When we were in South Africa for our first semester in the LGP program I was having trouble nailing down my problem and how to come at it in a way that would be effective. Dr. D, my advisor, had a great deal of influence on how I was going to address the problem but I also got to sit down with Diane Zemke because her Ph.D. dealt with congregational change. She was instrumental in helping me jump off into different writings on my subject, she even sent me her dissertation, NOW AND NOT YET: THE EXPERIENCE OF TEMPERED RADICALS IN CHRISTIAN CONGREGATIONS so I could start to look over the subject matter. In my opinion, she is an expert in church change and how we can help congregations move through change gracefully. Her book Being Smart about Congregational Change takes her work and makes is so accessible in helping church leaders work through very difficult times. In my work so far, I have dealt very little with the actual movement of the congregation and have focussed on the underlying causes of inward focussed congregations and what could cause them to adjust that focus to others.
While change is the preferred outcome for a church in decline or a church that has plateaued, as Diane wrote, “By the time a congregation hits a mid-point plateau, it hasn’t updated its mission for years if not decades. Indeed, the reason growth has leveled off is that the congregation is no longer working as constructively with its environment. It has also become more rigid and less willing to adapt.”  Most churches won’t admit they are in decline or plateau until it is too late. Getting an older congregation to move to a new way of doing things is hard work and comes with many slings and arrows if not done with a delicate hand. For example, the church I serve now, started in 1954 and has been at the location where it is now since 1960. One of the walls in the church has a picture of every pastor and his family lining the wall. With only three exceptions the tenure of these pastors is 2-3 years. Some are very young, some are very old but they share one thing. A congregation that has been static at or around 150. When I took over the number of people coming on a weekly basis had dropped to 45. One thing I told them is there has to be changes made in how we do “church”, if you are not on board with a pastor making changes then do not hire me. They assured me they were on board but the road has been slow. Most churches that hit the decline slope never pull out of the downward spiral. There is hope in renewal though. Diane points out that renewal is “not about getting more contemporary music or updating the sanctuary or the constitution.”  These things are changes that do need to happen but she points out, “At its heart, renewal is about reexamining and updating congregational culture and narratives.”  What Diane is getting at is this, we can make superficial changes and that may work for a little while, but if the congregation does not change its DNA, then eventually they will decline and die.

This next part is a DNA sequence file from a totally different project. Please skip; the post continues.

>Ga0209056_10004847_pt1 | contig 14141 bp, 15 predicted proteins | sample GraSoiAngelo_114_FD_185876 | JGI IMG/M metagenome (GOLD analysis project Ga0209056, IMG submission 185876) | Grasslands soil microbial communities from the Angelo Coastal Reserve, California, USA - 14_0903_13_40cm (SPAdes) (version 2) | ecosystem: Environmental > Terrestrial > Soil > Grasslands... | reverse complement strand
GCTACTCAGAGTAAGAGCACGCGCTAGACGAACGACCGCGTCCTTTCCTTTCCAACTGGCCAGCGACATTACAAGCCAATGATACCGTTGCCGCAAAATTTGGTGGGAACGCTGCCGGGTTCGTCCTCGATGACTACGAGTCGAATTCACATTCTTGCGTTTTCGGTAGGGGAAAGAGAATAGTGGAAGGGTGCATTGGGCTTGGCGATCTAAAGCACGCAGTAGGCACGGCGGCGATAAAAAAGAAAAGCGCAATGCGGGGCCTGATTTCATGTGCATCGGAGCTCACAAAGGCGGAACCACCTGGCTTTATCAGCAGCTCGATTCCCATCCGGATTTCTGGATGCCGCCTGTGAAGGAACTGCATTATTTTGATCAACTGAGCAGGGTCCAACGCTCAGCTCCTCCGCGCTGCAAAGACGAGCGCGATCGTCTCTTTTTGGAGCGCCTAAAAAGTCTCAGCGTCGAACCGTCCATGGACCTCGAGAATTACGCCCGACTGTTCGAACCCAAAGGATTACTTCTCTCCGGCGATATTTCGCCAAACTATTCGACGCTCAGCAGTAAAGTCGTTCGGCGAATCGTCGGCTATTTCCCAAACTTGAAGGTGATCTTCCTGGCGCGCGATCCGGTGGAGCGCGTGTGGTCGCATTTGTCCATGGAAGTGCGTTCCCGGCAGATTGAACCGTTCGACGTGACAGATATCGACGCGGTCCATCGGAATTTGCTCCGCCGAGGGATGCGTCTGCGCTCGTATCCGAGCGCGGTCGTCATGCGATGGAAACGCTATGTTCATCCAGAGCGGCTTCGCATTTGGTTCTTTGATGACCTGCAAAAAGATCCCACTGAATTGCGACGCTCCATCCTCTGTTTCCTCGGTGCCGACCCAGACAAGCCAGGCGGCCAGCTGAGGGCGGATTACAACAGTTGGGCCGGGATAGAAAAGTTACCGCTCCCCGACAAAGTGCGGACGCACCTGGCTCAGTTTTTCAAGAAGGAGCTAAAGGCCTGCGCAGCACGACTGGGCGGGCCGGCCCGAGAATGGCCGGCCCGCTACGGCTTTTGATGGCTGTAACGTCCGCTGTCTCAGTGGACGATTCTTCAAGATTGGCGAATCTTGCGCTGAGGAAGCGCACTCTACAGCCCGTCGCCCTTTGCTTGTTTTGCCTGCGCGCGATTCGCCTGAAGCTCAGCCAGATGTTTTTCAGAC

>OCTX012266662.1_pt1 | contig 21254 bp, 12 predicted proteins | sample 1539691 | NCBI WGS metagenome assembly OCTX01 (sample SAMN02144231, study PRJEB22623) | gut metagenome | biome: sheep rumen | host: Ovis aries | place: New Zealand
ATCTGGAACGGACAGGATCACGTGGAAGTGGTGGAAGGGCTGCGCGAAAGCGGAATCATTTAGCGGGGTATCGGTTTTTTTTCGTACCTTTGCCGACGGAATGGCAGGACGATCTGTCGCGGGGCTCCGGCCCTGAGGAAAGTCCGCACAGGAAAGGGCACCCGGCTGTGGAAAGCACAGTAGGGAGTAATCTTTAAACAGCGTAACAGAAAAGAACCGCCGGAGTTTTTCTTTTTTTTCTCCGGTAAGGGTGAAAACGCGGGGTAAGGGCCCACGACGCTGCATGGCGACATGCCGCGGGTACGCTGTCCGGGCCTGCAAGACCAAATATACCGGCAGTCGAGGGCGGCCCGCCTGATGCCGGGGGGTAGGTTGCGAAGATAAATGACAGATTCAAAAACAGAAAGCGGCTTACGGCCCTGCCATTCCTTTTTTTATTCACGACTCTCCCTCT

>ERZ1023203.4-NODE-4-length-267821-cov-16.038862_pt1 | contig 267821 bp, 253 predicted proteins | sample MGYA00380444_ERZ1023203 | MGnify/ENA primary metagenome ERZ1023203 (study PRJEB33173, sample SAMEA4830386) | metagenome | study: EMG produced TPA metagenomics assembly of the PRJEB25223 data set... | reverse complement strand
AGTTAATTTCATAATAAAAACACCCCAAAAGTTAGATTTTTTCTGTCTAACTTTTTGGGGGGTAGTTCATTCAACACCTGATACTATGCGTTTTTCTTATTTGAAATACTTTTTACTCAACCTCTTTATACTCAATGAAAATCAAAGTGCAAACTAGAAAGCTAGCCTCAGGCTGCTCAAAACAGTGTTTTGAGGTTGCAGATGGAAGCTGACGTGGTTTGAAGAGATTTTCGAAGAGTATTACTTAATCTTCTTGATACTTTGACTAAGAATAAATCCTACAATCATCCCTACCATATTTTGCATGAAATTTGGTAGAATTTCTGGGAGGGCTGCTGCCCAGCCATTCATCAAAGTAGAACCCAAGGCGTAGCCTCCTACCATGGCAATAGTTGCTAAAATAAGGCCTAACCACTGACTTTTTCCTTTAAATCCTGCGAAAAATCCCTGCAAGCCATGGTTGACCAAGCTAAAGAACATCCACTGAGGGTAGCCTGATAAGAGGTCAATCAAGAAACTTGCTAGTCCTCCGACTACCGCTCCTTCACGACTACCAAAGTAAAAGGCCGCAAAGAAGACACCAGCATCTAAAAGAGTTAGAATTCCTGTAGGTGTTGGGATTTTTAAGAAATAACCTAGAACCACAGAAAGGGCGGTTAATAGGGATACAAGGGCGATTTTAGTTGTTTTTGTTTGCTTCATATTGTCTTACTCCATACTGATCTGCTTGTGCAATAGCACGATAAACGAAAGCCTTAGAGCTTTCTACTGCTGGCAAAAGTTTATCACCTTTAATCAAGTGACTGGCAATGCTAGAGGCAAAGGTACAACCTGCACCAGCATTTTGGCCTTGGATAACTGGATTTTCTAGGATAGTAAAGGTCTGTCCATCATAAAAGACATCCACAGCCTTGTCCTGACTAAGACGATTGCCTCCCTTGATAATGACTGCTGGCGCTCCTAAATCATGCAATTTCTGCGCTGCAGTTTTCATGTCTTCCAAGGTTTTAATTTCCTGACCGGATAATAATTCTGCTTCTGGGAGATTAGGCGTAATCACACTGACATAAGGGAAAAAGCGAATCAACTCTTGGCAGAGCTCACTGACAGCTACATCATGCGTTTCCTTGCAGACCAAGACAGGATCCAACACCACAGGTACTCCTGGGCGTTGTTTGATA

We see this in business, the Fortune 500 today looks nothing like the first iteration of its list. There are companies that were not even a dream over 50 years ago in 1955. Companies like Bethlehem Steel and Zenith Electronics were on the list in its infancy and are no where to be found, in fact only 60 companies from 1955 are still on the list today. Today the list features tech firms like Google and Apple. So if companies whose main goal is to make money, satisfy customers and find new markets can die so can a church whose goal it is to serve and proclaim the gospel. A church’s death, unlike a company who loses its customers and dies quickly, can hold on for way to long. Looking back at the history and narrative of the church and pine for days long since gone.
As a leader of the church, someone who is to be a change agent, as Zemke describes, needs to walk the church through the culture change with a wise but gentle hand. If you do not, then anger will flare. You are messing with a history of worship and service for God. Just because their methods are outdated, does not mean they were not relevant and a vital part of the community where they reside. I think to many pastors come into a church, see all the things wrong and just start changing everything all at once, never paying any heed to what or who has come before them. They end up hurting those they were sent to serve and, generally, end up leaving after a few difficult years. They look back and say, that church does not care about people any more. They just want to be comfortable, and that is sometimes true, but more often than not, they want to make a difference they just do not know how to do it and they need a gentle hand to help them move in that direction.
 Zemke, Diame. Being SMART about Congregational Change. , 2014. 39.
 Ibid. 46.
 Ibid. 46.
 Perry, M. (2019). Fortune 500 firms 1955 v. 2017: Only 60 remain, thanks to the creative destruction that fuels economic prosperity – AEI. [online] AEI. Available at: http://www.aei.org/publication/fortune-500-firms-1955-v-2017-only-12-remain-thanks-to-the-creative-destruction-that-fuels-economic-prosperity/ [Accessed 10 May 2019].